Fig. 3. Antimicrobial copper items for use in hospitals: A, self-sticking copper foil to apply to critical places from copper-protect.de; B, CopperPenâ for doctors and nurses from copperpen.ch; C, brass fixture for sinks; D, copper push plate for doors; E, copper toilet seat.

What is the mechanism of contact-killing of bacteria by copper? As a first step, the contact of bacteria with the copper surface ruptures the membrane by an unknown mechanism (Fig. 4). This leads to the loss of cell content. Large amounts of copper ions dissolved from the metal surface are then taken up by the cell. The dissolved copper ions react with oxygen, thereby forming so called reactive oxygen species. These are radicals like OH۬·, which can react with biomolecules of a cell and cause severe damage. Finally, the DNA is fragmented into small pieces which seep out of the cell. This sequence of events is still tentative, but it is already clear that the killing of bacteria by copper involves several mechanisms.

Fig. 4. Schematic representation of the events in contact-killing. Copper ions dissolved from the copper surface causes cell damage (A), the cell membrane ruptures, leading to loss of the cell content (B), copper ions lead to the generation of toxic radicals which cause further damage (C), and DNA becomes degraded and leaves the cell (D).

But if copper kills bacteria, is it not dangerous to me? No! Copper is not taken up significantly through the skin, so touching copper, brass or bronze is never a risk. But the contact of the skin with copper does lead to the generation of the copper smell, which had reassured Hans Bärlocher that the door handles in his hospital were indeed out of copper or brass. The smell arises from traces of aldehydes which form when copper comes into contact with skin. For unknown reasons, our nose is exquisitely sensitive to these compounds, but they are of no concern. Importantly, copper is an essential trace element, so your body needs copper. If anything, you may be endangered of having too little copper. All food contains some copper, but particularly copper-rich food like liver, shellfish or nuts may be missing in your diet. Also, the copper content of your drinking water can vary greatly, from nearly undetectable copper to over 1 mg per liter. Unfortunately, there is no method to determine if an individual has enough or too little copper, but most scientists would agree that one cannot consume too much copper with a normal diet. However, a US company advances the concept that copper in the drinking water is a risk factor for Alzheimer disease and they call this copper "dangerous free copper" (see http://www.anticopper.com). This is an extreme standpoint for which there is no conclusive data.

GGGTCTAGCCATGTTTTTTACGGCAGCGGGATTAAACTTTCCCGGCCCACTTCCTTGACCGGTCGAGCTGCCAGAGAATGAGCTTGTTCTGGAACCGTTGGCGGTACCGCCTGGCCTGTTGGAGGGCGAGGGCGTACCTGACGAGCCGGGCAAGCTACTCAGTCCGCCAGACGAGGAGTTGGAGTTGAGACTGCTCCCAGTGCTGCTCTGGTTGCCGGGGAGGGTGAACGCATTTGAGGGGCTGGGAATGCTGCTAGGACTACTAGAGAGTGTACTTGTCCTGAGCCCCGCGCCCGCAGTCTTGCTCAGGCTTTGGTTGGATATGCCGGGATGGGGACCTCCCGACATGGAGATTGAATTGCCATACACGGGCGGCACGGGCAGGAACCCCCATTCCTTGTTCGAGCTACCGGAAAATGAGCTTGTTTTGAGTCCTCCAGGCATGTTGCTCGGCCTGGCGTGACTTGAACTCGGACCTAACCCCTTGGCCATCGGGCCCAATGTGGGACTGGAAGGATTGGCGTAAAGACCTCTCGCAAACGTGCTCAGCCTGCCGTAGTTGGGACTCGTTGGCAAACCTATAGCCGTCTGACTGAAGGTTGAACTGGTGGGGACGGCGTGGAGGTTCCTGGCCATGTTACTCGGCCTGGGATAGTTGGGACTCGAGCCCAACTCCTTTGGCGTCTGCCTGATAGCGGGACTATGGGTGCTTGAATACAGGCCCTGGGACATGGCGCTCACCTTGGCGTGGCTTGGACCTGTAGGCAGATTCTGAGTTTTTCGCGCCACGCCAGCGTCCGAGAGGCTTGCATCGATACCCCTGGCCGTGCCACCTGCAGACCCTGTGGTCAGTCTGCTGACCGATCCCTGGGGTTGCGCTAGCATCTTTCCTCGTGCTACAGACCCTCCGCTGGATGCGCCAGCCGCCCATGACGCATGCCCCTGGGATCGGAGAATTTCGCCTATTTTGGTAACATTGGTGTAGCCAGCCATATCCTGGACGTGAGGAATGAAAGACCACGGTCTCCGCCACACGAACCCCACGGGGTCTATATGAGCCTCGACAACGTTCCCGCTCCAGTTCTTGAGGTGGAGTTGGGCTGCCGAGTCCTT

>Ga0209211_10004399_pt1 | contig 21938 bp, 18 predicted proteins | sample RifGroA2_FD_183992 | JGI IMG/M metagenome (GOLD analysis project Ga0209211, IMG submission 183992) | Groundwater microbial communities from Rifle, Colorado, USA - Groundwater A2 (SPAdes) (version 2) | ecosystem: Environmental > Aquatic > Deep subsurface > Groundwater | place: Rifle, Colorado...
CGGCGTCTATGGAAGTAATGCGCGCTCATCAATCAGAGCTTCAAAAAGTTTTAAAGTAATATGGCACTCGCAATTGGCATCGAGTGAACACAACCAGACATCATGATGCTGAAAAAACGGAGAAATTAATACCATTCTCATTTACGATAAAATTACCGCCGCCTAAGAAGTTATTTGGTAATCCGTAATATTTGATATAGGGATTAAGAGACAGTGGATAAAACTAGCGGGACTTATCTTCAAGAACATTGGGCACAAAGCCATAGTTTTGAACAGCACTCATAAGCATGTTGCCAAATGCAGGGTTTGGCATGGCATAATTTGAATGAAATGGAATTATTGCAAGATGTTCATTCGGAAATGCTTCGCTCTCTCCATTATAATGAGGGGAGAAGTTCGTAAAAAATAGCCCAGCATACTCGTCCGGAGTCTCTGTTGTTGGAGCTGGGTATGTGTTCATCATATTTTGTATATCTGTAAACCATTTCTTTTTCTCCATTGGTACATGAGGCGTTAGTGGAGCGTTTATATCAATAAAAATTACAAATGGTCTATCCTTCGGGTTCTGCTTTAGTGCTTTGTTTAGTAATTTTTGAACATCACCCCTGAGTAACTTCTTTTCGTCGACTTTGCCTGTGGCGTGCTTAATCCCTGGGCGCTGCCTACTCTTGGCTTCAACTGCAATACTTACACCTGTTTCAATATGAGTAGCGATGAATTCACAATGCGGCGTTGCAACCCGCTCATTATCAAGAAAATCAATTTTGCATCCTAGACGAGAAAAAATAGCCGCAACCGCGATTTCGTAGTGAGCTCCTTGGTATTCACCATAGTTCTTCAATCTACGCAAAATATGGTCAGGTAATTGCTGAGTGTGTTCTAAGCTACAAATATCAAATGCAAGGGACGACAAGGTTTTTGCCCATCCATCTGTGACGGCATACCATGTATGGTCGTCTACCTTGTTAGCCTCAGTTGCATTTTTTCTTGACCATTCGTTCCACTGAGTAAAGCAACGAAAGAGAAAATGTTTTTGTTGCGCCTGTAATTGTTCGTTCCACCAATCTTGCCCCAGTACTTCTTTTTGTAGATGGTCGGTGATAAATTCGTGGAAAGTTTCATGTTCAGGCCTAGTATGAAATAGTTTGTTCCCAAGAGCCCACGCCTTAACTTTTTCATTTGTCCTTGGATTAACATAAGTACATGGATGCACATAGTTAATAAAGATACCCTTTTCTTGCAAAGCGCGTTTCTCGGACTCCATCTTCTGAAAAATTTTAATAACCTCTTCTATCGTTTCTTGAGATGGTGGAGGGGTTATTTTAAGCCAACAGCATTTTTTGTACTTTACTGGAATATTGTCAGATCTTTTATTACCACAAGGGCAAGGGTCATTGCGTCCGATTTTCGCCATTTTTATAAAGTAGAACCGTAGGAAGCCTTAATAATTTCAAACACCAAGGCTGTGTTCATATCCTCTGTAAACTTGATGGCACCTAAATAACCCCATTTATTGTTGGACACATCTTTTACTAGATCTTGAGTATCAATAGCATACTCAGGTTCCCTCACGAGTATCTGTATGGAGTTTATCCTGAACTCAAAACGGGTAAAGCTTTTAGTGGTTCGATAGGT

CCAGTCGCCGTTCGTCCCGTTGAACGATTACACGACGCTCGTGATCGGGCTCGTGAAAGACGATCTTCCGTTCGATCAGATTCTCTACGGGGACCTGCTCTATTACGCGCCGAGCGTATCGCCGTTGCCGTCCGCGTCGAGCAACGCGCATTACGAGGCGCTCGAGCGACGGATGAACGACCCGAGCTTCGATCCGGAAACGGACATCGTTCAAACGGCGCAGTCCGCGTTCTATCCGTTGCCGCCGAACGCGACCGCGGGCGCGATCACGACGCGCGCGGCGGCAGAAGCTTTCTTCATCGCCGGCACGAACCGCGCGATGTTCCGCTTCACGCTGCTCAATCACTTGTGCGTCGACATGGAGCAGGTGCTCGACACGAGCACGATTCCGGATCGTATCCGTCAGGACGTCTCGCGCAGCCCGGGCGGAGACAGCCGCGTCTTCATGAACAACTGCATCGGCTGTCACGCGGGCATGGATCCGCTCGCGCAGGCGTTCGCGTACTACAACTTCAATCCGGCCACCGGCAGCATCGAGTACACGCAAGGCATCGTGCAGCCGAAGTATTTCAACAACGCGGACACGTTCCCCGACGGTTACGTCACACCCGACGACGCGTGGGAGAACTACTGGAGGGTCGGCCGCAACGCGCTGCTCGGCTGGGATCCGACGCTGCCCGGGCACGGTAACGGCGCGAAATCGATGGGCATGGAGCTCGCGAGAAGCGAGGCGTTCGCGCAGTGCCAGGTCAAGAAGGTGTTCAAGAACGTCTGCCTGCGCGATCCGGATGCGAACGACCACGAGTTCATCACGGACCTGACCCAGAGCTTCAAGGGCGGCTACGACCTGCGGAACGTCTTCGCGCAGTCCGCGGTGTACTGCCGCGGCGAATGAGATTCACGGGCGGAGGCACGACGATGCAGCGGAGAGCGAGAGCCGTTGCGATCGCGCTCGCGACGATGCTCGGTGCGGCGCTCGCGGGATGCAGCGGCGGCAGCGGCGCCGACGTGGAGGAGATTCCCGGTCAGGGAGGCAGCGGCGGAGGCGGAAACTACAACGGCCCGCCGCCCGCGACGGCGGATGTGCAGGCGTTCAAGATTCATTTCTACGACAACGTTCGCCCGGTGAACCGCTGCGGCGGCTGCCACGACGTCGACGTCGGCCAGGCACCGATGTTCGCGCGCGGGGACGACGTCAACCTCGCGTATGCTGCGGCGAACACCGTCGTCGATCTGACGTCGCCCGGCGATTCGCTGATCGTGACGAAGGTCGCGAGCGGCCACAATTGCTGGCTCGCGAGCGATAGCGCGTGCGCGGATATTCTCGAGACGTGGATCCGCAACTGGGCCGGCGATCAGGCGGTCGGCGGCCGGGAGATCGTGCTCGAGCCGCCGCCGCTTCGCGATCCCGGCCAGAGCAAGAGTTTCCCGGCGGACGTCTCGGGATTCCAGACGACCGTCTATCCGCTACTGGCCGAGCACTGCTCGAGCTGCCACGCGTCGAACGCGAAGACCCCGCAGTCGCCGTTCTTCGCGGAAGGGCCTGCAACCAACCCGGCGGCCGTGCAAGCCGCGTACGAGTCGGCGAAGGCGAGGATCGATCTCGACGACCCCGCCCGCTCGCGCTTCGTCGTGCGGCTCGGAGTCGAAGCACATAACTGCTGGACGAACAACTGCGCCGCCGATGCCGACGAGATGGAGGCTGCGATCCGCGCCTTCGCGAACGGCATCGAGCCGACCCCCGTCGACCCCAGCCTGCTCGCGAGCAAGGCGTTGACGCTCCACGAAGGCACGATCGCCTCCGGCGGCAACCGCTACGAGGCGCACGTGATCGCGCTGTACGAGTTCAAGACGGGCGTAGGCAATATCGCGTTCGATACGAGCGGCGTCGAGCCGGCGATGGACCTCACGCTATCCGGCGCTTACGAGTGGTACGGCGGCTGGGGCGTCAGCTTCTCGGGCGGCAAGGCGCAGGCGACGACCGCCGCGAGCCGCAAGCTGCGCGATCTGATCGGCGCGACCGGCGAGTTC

Will there soon be superbugs which have become resistant to contact-killing by copper surfaces? Or are there bacteria which are naturally refractory to contact-killing by copper? Live bacteria can in fact be isolated from copper-containing surfaces. In a recent study, live bacteria were isolated from European 50-cent copper coins. However, when re-tested, all the bacterial strain were sensitive to contact-killing by copper (5). Apparently, survival of bacteria on copper is enabled by patches of dirt, emphasizing the need for rigorous cleaning of antimicrobial copper surfaces. No superbug naturally resistant to copper could so far be isolated. But could it emerge in the near future? Several arguments speak against it: First, the genetic material of bacteria is completely degraded during contact-killing, preventing the transfer of resistance genes to other organisms (6). Secondly, contact-killing is very rapid and cells are not dividing on copper surfaces, precluding the acquisition of resistance, and finally, copper and copper alloys have been used by humans for thousands of years, yet, no bacteria fully resistant to contact-killing have been discovered. 

Clearly, copper surfaces are a welcome new means in the fight against hospital acquired infections. However, copper cannot replace any of the standard hygiene practices already in place and it will not be the sole measure to get a grip on nosocomial infections. Many additional measure like pre-screening of patients and staff for MRSA, quarantine of newly admitted patients etc. must also be considered, although these may be far more costly then the use of antimicrobial copper. 

The author is supported by the Swiss National Foundation and the Swiss State Secretary for Education & Research.

1. Ulger, F., Esen, S., Dilek, A., Yanik, K., Gunaydin, M., and Leblebicioglu, H. (2009) Ann. Clin. Microbiol. Antimicrob. 8, 7.
2. Dollwet, H. H. A. and Sorenson, J. R. J. (1985) Trace Elements in Medicine 2, 80-87.
3. Grass, G., Rensing, C., and Solioz, M. (2011) Appl. Environ Microbiol. 77, 1541-1547.
4. Casey, A. L., Adams, D., Karpanen, T. J., Lambert, P. A., Cookson, B. D., Nightingale, P., Miruszenko, L., Shillam, R., Christian, P., and Elliott, T. S. (2010) J. Hosp. Infect. 74, 72-77.
5. Espirito Santo, C., Morais, P. V., and Grass, G. (2010) Appl. Environ. Microbiol. 76, 1341-1348.
6. Warnes, S. L., Green, S. M., Michels, H. T., and Keevil, C. W. (2010) Appl. Environ. Microbiol. 76, 5390-5401